Graham Vick: In Falstaff… Women power, of course, is a fascinating thing. The women win every time around and this is how women mercilessly exploit men’s weakness in order to prosper and triumph and live comfortable lives and get their own way. So, it’s the opposite of Traviata you might say, actually, because here there are women who use their sexuality and man’s inability when his penis is full of blood and there is not enough to feed his brain, as we say in England, there is only enough either for that or for that. And that’s the story of this piece. And they’re mercilessly exploited and Alicia passes it onto her daughter. She teaches the next generation how to manipulate the men and that’s how it works. Mrs Ford is the one who rules everything including… and she uses her husband’s jealousy against him. Clever, multitasking, sophisticated, beware of the women… none of the men come out well.
About Opera: Although that turns into a comedy, because nobody takes it personally and nobody dies. As Traviata does.
Graham Vick: There are two sopranos and neither of them dies.
About Opera: But not the men, either…
Graham Vick: Nobody dies. Interestingly, of course, the last act, because nobody dies, they really struggled with it. And if you read the letters, Verdi was never happy with the third act. They struggled to find the right structure and how to finish, so up to the end of the second act he was really happy with and sometimes he thought the opera should end there. And the last act – how to resolve the comedy and give it a good ending – is a bit challenge for the director. That’s the hardest thing.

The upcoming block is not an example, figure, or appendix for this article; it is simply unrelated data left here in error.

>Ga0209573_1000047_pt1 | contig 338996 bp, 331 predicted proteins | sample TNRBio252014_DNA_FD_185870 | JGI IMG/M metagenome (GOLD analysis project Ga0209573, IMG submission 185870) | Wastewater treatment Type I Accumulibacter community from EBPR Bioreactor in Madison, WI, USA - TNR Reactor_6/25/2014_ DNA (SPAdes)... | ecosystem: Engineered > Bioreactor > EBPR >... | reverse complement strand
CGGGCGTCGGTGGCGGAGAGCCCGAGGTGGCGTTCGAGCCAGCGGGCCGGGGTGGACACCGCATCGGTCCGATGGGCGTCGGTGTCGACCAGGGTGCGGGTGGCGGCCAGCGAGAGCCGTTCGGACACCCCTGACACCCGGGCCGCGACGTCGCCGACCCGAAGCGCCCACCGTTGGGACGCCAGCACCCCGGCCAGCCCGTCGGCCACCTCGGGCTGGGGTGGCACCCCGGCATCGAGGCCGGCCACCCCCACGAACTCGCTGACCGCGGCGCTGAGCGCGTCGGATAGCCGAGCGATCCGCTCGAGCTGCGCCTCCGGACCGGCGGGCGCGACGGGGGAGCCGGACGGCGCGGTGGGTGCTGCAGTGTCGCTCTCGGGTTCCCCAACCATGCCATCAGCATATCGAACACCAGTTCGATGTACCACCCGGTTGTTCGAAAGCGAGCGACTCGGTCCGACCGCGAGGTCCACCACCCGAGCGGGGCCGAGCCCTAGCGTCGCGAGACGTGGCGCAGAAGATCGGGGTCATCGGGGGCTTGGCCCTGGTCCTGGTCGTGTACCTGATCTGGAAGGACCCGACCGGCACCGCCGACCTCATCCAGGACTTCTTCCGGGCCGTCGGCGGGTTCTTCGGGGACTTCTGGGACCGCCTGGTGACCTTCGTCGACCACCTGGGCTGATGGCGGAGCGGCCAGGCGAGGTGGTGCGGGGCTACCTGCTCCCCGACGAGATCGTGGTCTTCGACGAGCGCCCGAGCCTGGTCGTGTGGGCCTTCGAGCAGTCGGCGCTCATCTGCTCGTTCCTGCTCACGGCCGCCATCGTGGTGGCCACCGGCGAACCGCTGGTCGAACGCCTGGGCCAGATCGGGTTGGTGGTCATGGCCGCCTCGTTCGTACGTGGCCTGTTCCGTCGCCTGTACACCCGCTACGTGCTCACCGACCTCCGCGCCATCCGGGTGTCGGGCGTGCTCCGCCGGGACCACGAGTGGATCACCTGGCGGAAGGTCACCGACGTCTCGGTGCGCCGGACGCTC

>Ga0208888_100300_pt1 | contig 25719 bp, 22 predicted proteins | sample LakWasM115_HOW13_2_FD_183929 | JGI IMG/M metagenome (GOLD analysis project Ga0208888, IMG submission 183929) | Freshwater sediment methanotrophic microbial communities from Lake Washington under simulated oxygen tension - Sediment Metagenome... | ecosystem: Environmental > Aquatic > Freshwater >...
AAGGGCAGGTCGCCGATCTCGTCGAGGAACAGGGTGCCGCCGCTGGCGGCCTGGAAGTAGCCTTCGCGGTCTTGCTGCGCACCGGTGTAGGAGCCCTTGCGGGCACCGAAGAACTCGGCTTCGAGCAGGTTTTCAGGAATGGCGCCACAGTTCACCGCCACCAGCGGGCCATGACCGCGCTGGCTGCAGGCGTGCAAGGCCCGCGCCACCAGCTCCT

About Opera: So, you try to satisfy Verdi in this?
Graham Vick: I feel I have an enormous responsibility to the people who created the pieces that I direct. That’s why I do it because I love the pieces, because I want to do what I feel, what I see in it. So, that’s why I am trying to help, to do my best to make it function. I suppose that’s right. And that is one of the things – with experience you get more aware and skilful of where you can basically… where to back off, where to push forward, where or what there is a need just enough to let it speak, where you need to put more support, where you need more links between the great moment, you can help with a bit of directing, you can sure up the structure, the architecture, if you have a sense of the architecture, you can help. It’s a fantastic piece to rehearse, joyous, because it’s so interesting, and funny and clever. And at the moment we are just at the crucial and very difficult bit of trying to relax the very complicated material so it doesn’t appear so brilliant while still getting it exactly right. (laughs) Because it requires a fantastic discipline to let go and hold tight at the same time. It’s a very sophisticated level of performing, that’s why I’m enjoying this wonderful cast, I am having a very good time.